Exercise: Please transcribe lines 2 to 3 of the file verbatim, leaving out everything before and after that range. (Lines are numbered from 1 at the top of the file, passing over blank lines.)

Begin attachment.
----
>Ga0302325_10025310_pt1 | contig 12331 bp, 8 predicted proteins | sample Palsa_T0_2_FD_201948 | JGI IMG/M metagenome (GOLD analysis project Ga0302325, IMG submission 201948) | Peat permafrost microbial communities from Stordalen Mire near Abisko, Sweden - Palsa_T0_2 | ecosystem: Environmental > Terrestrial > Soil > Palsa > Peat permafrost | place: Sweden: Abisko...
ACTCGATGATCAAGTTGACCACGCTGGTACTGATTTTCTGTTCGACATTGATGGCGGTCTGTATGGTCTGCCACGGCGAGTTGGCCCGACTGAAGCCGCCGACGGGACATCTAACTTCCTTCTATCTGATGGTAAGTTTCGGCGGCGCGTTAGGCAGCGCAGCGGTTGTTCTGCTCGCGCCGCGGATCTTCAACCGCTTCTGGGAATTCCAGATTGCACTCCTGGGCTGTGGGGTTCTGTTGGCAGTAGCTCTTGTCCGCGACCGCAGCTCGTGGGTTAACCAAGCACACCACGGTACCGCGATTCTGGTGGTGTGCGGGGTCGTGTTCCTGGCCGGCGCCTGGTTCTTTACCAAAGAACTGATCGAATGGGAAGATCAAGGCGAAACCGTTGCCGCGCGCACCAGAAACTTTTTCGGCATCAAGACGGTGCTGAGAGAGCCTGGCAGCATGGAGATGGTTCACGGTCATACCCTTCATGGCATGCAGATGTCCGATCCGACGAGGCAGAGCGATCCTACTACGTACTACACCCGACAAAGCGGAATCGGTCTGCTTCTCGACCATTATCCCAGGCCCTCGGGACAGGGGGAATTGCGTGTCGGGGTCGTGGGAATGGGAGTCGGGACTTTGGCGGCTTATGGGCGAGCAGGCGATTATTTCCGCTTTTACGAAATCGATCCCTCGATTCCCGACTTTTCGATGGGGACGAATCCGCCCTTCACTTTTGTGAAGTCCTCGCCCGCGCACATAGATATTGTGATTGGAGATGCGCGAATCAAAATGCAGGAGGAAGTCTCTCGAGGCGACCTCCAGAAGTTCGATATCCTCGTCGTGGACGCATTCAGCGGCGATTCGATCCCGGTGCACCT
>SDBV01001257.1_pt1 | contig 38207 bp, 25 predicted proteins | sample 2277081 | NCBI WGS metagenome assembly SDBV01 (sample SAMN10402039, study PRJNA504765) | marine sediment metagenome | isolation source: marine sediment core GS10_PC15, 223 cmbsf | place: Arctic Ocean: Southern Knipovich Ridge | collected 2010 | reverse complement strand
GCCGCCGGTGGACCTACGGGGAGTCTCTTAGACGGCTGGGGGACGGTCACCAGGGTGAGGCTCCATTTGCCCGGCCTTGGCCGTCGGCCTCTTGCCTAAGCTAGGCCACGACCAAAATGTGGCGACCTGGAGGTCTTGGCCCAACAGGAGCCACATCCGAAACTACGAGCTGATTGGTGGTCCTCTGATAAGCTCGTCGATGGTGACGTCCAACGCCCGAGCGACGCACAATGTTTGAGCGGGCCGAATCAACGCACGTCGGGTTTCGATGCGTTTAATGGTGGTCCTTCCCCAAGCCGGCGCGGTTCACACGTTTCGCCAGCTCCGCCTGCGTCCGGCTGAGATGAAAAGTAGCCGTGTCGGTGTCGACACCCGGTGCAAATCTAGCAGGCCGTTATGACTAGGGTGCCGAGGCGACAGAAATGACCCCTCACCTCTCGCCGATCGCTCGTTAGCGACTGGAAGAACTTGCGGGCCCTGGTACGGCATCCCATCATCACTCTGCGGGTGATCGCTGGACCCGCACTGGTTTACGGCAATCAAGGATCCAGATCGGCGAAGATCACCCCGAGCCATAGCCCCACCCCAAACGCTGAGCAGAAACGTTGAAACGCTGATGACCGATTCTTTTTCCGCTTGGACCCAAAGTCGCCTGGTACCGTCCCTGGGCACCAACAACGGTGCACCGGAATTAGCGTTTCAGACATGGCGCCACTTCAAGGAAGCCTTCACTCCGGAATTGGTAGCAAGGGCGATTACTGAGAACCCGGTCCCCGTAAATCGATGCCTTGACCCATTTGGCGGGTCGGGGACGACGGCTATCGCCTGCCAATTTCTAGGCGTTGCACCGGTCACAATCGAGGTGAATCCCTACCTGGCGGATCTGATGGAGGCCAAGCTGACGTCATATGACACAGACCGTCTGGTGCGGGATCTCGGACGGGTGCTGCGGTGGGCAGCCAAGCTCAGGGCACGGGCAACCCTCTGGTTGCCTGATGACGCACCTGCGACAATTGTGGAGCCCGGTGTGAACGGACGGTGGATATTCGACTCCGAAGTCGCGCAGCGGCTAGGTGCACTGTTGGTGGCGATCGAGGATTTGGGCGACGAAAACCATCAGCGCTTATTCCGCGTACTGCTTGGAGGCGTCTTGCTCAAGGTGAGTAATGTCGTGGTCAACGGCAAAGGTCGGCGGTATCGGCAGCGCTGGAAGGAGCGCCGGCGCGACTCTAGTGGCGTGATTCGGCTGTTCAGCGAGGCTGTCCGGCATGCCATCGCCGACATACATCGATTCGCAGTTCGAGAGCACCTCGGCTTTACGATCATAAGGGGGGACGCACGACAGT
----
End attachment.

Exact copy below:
ACTCGATGATCAAGTTGACCACGCTGGTACTGATTTTCTGTTCGACATTGATGGCGGTCTGTATGGTCTGCCACGGCGAGTTGGCCCGACTGAAGCCGCCGACGGGACATCTAACTTCCTTCTATCTGATGGTAAGTTTCGGCGGCGCGTTAGGCAGCGCAGCGGTTGTTCTGCTCGCGCCGCGGATCTTCAACCGCTTCTGGGAATTCCAGATTGCACTCCTGGGCTGTGGGGTTCTGTTGGCAGTAGCTCTTGTCCGCGACCGCAGCTCGTGGGTTAACCAAGCACACCACGGTACCGCGATTCTGGTGGTGTGCGGGGTCGTGTTCCTGGCCGGCGCCTGGTTCTTTACCAAAGAACTGATCGAATGGGAAGATCAAGGCGAAACCGTTGCCGCGCGCACCAGAAACTTTTTCGGCATCAAGACGGTGCTGAGAGAGCCTGGCAGCATGGAGATGGTTCACGGTCATACCCTTCATGGCATGCAGATGTCCGATCCGACGAGGCAGAGCGATCCTACTACGTACTACACCCGACAAAGCGGAATCGGTCTGCTTCTCGACCATTATCCCAGGCCCTCGGGACAGGGGGAATTGCGTGTCGGGGTCGTGGGAATGGGAGTCGGGACTTTGGCGGCTTATGGGCGAGCAGGCGATTATTTCCGCTTTTACGAAATCGATCCCTCGATTCCCGACTTTTCGATGGGGACGAATCCGCCCTTCACTTTTGTGAAGTCCTCGCCCGCGCACATAGATATTGTGATTGGAGATGCGCGAATCAAAATGCAGGAGGAAGTCTCTCGAGGCGACCTCCAGAAGTTCGATATCCTCGTCGTGGACGCATTCAGCGGCGATTCGATCCCGGTGCACCT
>SDBV01001257.1_pt1 | contig 38207 bp, 25 predicted proteins | sample 2277081 | NCBI WGS metagenome assembly SDBV01 (sample SAMN10402039, study PRJNA504765) | marine sediment metagenome | isolation source: marine sediment core GS10_PC15, 223 cmbsf | place: Arctic Ocean: Southern Knipovich Ridge | collected 2010 | reverse complement strand